Is it Bad That We Have the Power to Choose When We Get Bored?

A young woman lying on her back in a field with a book over her face.
Photo by Tonny Tran.

You know how every once in a while an article comes out about how important it is to have downtime where you just sort of stare into the middle distance and think about nothing? When you get bored or just sort of vaguely reflect on life?

I have come to the realization that this might be the first time in human history when people have to ACTIVELY CHOOSE for this to happen. I mean, some people literally schedule time to get bored now. SCHEDULED BOREDOM. It's a THING! And it's NECESSARY for our brains to be good at being brains and what does that say about us and our lives?

It used to happen TO me: I would be waiting for something with no book or magazine at hand and so I would be left to my brain's devices for a while. I would think whatever thoughts came into my head and do nothing. It just happened, whether I wanted it to or not.

Now? Now when there is but a breath of boredom on the horizon, I have OPTIONS. I have a phone that is brimming with the internet and all its possibilities. I have Netflix. I have a zillion newsfeeds to bring fresh horrors into my life. I have dating apps where I can pass the time evaluating potential mates. And while I might actually be a bit bored while I engage with these things, my brain isn't getting a break. It's wirelessly wired in.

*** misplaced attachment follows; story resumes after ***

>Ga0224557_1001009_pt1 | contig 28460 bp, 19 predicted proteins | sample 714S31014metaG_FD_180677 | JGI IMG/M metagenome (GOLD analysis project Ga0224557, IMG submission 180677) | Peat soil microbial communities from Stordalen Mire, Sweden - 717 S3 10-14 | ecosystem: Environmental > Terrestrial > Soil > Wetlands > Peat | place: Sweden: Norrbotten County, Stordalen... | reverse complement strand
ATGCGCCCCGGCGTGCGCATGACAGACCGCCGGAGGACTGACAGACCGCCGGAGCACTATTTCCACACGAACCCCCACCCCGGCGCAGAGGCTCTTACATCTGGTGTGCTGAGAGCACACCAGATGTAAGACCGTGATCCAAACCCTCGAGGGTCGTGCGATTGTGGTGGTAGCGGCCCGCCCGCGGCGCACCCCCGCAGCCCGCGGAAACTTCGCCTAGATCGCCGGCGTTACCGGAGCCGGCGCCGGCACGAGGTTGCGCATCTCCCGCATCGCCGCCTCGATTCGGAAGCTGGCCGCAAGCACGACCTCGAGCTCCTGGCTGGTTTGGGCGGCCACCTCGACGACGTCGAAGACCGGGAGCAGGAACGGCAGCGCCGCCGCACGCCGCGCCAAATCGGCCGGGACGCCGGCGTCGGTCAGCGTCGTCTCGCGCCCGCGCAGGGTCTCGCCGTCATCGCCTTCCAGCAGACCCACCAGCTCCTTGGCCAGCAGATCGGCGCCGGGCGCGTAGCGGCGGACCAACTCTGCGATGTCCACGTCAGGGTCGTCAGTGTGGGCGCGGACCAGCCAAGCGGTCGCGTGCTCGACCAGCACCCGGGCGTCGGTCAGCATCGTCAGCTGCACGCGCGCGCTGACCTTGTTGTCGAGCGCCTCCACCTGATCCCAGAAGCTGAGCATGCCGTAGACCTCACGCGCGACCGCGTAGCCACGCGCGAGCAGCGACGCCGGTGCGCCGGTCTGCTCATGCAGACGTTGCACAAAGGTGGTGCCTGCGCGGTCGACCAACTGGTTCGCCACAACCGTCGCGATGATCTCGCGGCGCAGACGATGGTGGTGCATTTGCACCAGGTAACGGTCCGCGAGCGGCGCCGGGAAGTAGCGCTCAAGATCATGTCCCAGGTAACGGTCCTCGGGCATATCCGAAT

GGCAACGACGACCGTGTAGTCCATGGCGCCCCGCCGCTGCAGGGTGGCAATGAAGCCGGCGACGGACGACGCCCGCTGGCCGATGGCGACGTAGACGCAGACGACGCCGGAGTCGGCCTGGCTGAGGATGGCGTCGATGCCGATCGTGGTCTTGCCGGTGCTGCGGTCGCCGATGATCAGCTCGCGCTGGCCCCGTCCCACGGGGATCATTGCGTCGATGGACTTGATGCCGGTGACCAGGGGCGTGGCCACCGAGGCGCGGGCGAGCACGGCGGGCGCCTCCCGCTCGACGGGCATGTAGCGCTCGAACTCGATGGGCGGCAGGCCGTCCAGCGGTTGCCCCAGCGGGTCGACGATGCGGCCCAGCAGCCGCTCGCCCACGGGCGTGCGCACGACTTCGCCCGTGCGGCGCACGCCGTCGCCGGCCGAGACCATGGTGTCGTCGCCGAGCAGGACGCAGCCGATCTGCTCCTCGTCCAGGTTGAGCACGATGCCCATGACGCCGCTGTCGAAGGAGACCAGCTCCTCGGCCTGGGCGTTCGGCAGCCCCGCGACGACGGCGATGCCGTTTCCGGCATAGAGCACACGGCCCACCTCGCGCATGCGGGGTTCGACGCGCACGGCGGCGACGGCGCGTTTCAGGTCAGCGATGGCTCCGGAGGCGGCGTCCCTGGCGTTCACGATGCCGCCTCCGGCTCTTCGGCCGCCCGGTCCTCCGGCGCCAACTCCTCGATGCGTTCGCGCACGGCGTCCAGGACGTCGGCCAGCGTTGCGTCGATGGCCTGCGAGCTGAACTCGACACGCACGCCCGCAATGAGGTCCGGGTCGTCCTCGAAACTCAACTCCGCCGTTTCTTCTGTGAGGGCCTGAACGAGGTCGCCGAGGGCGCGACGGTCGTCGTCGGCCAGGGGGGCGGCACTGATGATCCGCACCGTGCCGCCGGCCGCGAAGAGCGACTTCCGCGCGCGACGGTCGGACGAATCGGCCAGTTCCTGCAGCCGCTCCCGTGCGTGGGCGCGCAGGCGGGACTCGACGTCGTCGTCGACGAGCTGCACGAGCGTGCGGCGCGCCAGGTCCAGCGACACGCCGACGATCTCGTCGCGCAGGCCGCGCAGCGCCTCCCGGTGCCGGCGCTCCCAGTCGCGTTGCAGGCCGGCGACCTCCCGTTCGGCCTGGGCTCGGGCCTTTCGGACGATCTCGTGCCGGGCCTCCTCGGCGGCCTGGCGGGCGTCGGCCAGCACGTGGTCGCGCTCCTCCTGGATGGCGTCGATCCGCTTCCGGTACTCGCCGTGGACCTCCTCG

This means that those spacious moments of nothingness don't happen unless I CHOOSE to make them happen. I have to decide to not engage with a distraction and to give my brain some down time.

I have never been good at choosing nothing. The Andrea of the 90s and early 00s who lived a life pocketed with spontaneous "dead zones" of non-distraction? She tried to always have a book on hand. She read the backs of shampoo bottles if that was all that was available to her. So the fact that my brain's ability to rest and breathe and do all those important background-processing things it needs to do relies on my self-control is a tad worrisome.

I can't help but wonder if this shift, the shift to having to actively protect time wherein your brain and body just get to exist, is going to change something about the human experience forever.

But then again, I look around on public transit and while most people are on their phones (with a few reading books), there are still a good number of people simply staring off into space.

Are they elevated beings who are so connected to their minds and bodies they know to give themselves this space to breathe and be? Or do they just get carsick easily?


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